This guest reflection was written by Arshad Anwar, Imam of Roswell Community Masjid, a mosque that was awarded a GIPL Power Wise grant to support their environmental stewardship efforts.
The first few days are the toughest. Giving up eating and drinking for around sixteen hours is not easy. Your body feels week and your mind keeps thinking, “Why are you doing this to yourself?” It’s not just the hours of fasting that affect your body, it’s also staying up late at night for prayer and still waking up before dawn to have a meal. These drastic and sudden lifestyle changes happen while your daily schedule barely shifts. You still have to go to work, run errands, take the kids places, etc.
However, something amazing happens after these first few days. Your mind and body, which are used to an entirely different year’s long routine, suddenly adjust to your new habits and it all becomes a little easier. That amazing feeling and your inner voice now telling you, “You can do it!” is the push you need to finish off the remaining days of fasting. If there is one thing you really learn through the practice of fasting in Ramadan, it’s that if you really want to make a change in your life, you certainly can do it. You are in charge and even though you’ll feel uncomfortable in the beginning, you will adjust and find ways to keep going. Continue reading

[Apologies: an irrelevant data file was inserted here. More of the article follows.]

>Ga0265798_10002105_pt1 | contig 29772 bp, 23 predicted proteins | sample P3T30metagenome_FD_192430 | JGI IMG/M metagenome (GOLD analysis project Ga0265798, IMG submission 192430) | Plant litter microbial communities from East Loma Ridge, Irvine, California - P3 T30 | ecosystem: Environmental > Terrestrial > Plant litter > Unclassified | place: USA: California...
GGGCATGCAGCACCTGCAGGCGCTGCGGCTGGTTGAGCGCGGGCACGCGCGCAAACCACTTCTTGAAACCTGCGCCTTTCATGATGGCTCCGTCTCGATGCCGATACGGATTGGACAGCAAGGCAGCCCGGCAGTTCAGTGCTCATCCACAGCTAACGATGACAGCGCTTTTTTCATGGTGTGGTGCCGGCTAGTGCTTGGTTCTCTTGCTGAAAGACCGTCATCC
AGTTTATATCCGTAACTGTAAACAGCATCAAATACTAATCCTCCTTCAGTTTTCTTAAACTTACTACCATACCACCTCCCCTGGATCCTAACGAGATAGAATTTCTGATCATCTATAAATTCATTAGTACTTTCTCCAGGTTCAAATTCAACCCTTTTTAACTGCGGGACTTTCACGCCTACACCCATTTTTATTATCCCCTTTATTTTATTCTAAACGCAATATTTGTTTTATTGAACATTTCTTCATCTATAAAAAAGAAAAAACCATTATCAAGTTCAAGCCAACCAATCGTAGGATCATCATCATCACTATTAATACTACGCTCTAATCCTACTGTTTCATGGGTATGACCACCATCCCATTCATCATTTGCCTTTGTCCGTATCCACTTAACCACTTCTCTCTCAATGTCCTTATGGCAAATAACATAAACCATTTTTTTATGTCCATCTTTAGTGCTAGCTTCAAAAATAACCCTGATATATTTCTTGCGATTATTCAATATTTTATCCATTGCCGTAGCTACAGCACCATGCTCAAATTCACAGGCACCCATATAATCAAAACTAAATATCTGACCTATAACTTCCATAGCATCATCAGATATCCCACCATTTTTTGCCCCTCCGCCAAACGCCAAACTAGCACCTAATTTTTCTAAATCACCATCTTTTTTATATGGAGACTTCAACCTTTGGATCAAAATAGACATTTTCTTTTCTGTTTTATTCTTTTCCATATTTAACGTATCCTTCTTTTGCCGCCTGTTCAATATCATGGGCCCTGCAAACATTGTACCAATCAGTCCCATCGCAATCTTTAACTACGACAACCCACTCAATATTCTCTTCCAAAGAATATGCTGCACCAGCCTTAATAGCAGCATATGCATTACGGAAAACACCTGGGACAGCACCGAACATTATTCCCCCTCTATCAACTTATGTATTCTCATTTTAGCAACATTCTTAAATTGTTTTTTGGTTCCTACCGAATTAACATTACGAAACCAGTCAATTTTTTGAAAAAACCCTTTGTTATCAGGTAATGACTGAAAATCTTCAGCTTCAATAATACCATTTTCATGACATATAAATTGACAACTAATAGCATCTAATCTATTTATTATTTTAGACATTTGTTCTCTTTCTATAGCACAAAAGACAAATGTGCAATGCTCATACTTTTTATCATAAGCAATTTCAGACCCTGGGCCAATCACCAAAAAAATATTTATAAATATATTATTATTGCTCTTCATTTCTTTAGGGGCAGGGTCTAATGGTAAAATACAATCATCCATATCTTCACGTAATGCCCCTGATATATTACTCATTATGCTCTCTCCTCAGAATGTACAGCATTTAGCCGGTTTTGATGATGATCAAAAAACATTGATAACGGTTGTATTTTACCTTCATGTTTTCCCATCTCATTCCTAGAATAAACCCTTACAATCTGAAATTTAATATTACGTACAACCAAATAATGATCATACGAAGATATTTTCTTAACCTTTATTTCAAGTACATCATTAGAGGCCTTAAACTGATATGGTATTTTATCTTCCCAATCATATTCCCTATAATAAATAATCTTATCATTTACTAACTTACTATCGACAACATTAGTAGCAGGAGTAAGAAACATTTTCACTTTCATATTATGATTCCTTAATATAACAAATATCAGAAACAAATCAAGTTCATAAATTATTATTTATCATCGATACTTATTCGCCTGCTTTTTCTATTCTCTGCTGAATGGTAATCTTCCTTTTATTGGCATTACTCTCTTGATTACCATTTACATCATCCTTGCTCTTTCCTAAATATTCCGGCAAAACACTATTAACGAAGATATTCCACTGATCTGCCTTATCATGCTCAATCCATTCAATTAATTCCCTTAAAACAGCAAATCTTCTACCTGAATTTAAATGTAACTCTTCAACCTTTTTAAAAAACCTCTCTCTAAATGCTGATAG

!رمضان مبارك Continue reading